To understand why it was vital, we have to understand the basics of the vertical clutch. It has a continuously driven wheel that engages with the chronograph seconds wheel (much like a manual transmission of car) when the chronograph is started. By design, this chronograph seconds is mounted on a steel shaft, which in turn sits within a larger, hollow shaft that is connected to the continuously driven wheel. When the chronograph is not running, the chronograph seconds wheel is stationary and generates friction with the rotating hollow shaft –resulting in an increased load on the vertical clutch when the chronograph is stopped.
The Sequential EVO addresses this with jewelled vertical clutch. Two jewelled bearings are installed within the vertical clutch, preventing metal-to-metal contact of the concentric shafts and minimising friction. The two jewel bearings are installed into recessed ends on both sides of the hollow shaft, with the raised lips on the shaft then burnished inwards to set the bearings in place. This method, similar to gem-setting techniques used for jewellery, was necessary because steel is a hard enough alloy that jewel bearings cannot be pressed into the metal, as they can with softer alloys like brass or German silver.
Cumulatively, this creates a chronograph that has little load variation between its start and stop states, thanks to the jewelled clutch and the continuously sweeping minute totalisers. And with the optimised barrel sizes, the Sequential EVO achieves an impressive 72-hour power reserve. Conveniently, the state of wind is indicated by a power reserve displayed on the back, which utilises the otherwise unoccupied space at the bottom right of the movement.
Similar to that found on other LM watches, the movement finishing of the Sequential EVO is carefully and neatly applied in a manner that is consistent in both quality and aesthetics. Put more simply, the decoration is well done.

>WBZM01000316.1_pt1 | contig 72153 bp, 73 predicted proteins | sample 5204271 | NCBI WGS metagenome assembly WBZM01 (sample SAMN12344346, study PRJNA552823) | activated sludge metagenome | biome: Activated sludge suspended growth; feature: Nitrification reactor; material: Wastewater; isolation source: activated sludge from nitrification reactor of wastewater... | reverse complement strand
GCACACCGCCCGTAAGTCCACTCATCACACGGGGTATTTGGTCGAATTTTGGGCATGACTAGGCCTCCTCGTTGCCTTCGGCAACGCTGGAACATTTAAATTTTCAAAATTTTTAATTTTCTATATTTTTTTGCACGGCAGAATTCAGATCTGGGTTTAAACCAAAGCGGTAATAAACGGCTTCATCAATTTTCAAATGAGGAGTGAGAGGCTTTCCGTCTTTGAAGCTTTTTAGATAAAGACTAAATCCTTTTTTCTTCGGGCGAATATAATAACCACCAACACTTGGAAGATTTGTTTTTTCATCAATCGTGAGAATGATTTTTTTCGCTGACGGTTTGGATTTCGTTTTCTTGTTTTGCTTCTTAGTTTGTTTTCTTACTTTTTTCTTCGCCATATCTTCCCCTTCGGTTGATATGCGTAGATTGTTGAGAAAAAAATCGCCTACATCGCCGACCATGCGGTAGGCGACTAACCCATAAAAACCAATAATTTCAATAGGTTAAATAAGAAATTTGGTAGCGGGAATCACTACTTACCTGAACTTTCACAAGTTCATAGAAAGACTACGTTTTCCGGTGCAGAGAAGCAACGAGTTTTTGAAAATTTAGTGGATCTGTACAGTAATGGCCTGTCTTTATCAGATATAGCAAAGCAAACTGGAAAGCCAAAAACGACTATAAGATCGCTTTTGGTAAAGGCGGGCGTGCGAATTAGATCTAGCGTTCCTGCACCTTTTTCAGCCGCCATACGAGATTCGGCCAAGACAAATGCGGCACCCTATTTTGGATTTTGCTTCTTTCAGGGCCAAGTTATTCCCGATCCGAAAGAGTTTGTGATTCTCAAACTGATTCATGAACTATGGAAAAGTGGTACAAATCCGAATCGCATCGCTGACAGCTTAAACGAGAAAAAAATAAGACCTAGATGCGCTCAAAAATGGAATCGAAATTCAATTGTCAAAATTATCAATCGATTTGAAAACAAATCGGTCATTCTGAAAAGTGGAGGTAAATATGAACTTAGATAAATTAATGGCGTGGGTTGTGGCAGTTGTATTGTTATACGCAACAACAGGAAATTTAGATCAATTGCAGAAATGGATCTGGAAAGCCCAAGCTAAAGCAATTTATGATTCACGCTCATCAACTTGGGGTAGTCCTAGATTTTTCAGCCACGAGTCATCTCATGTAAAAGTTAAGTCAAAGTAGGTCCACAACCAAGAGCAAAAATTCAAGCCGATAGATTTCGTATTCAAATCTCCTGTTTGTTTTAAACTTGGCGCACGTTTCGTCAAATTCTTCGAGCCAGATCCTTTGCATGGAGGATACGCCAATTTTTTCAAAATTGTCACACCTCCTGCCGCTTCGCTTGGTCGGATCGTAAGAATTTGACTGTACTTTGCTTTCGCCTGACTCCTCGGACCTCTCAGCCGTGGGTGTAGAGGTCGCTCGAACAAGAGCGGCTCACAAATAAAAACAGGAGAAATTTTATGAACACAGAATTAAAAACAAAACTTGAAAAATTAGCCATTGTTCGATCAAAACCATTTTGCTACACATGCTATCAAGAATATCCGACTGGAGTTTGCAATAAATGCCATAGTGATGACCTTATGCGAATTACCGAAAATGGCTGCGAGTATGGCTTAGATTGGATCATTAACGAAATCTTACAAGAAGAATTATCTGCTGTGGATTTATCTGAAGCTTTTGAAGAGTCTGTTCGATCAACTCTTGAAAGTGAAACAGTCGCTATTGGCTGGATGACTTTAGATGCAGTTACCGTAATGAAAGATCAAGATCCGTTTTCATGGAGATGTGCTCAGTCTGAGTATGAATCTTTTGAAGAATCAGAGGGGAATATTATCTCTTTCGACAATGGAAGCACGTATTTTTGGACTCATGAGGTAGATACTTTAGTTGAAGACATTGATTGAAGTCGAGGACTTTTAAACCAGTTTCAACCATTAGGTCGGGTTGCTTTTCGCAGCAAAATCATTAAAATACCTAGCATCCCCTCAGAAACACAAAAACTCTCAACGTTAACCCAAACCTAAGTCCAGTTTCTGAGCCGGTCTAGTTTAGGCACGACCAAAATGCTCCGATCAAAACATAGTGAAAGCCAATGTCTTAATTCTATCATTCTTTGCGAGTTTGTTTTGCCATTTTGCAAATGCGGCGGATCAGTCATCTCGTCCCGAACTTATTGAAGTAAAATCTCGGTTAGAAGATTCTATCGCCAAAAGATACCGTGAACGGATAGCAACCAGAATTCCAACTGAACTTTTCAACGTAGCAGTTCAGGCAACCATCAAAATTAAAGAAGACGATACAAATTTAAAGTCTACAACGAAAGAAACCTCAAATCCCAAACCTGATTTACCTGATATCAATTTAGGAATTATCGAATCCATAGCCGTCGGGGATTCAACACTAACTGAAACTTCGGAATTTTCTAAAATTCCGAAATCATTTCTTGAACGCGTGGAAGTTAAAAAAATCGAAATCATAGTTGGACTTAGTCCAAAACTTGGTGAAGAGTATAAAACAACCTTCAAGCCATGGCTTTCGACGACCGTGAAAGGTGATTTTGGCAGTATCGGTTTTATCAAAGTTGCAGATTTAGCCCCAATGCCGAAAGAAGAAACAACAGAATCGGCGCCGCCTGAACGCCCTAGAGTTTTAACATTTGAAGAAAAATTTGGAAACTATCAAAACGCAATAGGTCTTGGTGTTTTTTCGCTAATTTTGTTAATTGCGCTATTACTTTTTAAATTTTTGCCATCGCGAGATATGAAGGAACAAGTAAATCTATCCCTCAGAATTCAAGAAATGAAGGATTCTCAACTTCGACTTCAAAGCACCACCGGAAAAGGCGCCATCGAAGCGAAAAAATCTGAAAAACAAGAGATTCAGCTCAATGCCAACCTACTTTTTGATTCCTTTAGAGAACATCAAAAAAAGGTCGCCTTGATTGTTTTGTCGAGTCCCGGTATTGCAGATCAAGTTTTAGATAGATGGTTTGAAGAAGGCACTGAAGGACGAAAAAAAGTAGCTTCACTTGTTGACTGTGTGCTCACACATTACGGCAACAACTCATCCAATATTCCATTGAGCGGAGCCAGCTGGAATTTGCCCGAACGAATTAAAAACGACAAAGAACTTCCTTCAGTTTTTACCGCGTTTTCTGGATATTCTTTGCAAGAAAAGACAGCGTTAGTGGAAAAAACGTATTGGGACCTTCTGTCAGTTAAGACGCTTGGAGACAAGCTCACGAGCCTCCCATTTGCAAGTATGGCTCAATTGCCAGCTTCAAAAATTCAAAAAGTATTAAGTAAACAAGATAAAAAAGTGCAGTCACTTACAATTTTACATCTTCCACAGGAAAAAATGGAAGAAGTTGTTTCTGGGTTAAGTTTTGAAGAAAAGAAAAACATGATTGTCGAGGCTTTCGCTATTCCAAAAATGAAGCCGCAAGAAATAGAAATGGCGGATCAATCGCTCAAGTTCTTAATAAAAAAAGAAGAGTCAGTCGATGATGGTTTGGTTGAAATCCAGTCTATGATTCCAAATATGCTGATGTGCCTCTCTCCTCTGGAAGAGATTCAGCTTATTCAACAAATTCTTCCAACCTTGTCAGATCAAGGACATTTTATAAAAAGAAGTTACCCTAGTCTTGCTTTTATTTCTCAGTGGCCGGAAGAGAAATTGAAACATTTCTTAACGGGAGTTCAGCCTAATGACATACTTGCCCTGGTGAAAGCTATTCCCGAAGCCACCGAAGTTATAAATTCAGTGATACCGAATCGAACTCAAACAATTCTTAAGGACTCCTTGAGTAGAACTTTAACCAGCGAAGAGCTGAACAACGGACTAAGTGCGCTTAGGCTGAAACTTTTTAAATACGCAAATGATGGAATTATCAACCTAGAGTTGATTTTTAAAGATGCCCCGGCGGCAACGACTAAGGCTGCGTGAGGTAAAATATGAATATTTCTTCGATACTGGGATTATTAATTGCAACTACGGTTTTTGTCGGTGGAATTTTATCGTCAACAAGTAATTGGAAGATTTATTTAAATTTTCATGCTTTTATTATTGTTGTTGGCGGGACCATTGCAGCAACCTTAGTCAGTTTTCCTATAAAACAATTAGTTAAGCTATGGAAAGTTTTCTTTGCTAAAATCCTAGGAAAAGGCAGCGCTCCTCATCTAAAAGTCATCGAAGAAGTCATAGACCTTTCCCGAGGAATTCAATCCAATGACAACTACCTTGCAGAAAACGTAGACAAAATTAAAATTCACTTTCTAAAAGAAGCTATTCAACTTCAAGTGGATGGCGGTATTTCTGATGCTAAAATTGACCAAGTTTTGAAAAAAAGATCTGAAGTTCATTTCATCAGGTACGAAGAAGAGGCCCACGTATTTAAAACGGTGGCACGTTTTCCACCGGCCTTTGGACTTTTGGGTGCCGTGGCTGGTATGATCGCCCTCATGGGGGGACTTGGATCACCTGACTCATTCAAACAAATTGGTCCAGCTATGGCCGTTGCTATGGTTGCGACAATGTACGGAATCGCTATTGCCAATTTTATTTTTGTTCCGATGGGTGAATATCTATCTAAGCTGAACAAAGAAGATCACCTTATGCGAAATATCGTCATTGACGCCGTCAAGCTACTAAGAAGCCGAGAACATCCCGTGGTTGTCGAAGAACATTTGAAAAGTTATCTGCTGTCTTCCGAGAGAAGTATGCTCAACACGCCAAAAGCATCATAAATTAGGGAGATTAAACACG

The open-worked dial presents itself with a dense assembly of exposed steel parts that illustrate the quality of decoration well. The many steel levers of both chronograph mechanisms sport straight-grained top surfaces matched with polished bevelling around the their edges.
Deserving of special attention are the large, pincer-shaped reset hammers that each have a wide, concave region exhibiting broad, mirror-polished anglage that especially fine.
On the back, the typical LM aesthetics can be observed as well. The bridges are finished with neat anglage that’s been polished by hand, as evidenced by the numerous, well-defined inward and outward angles that reveal no traces of milling.
Another trademark element of LM movements, the gold chatons that secure some of the jewel bearings add a touch of contrast to the otherwise monochromatic appearance of the dark rhodium-plated bridges.
A pleasing detail not found on other LM movements is the quartet of steel cocks that support the fourth wheels and the large intermediate wheels for the minute counters. Elegantly designed to boast sharp inward and outward angles, the steel cocks are finished especially well, largely due to the black-polished top surfaces that instantly allow them to stand out against the striped bridges.
The steel cocks frame the large intermediate wheels, which are also finished in an outstanding manner. Instead of the concentric brushing that is convention, the narrow spokes of the wheels are polished, creating contrast with the brushed rims.
The Sequential EVO wants to be the Swiss Army knife of chronographs. It has impressive versatility in function – albeit with limitations in the hashmark-less seconds registers – accompanied by eye-catching visual complexity. While the premise of two chronographs in a single movement does not sound revolutionary, the execution is unquestionably excellent, with everything having been thoughtfully optimised to ensure efficient use of space while boasting visually intriguing mechanics.
Key Facts and Price
MB&F Legacy Machine Sequential EVO
Diameter: 44 mm
Height: 18.2 mm
Water resistance: 80 m
Movement: Chronograph movement developed by Stephen McDonnell
Functions: Hours, minutes, power reserve indicator and twin chronograph function
Frequency: 21,600 beats per hour (3 Hz)
Power reserve: 72 hours
Strap: Integrated rubber strap with titanium folding buckle
Limited edition: No
Availability: At MB&F retailers and MAD Galleries
Price: US$180,000 before taxes
For more, visit MBandF.com.
Amendment June 2, 2022: Fixed annotation of the dial gear train for the escape wheel’s location.
Amendment June 3, 2022: Added an explanation of a safety feature which prevents simultaneous activation of the Twinverter and chronograph pushers.
Amendment June 22, 2022: Revised several points after additional input and diagrams from Stephen McDonnell. Updated explanation of the design process of the twin going trains and jewelled vertical clutch.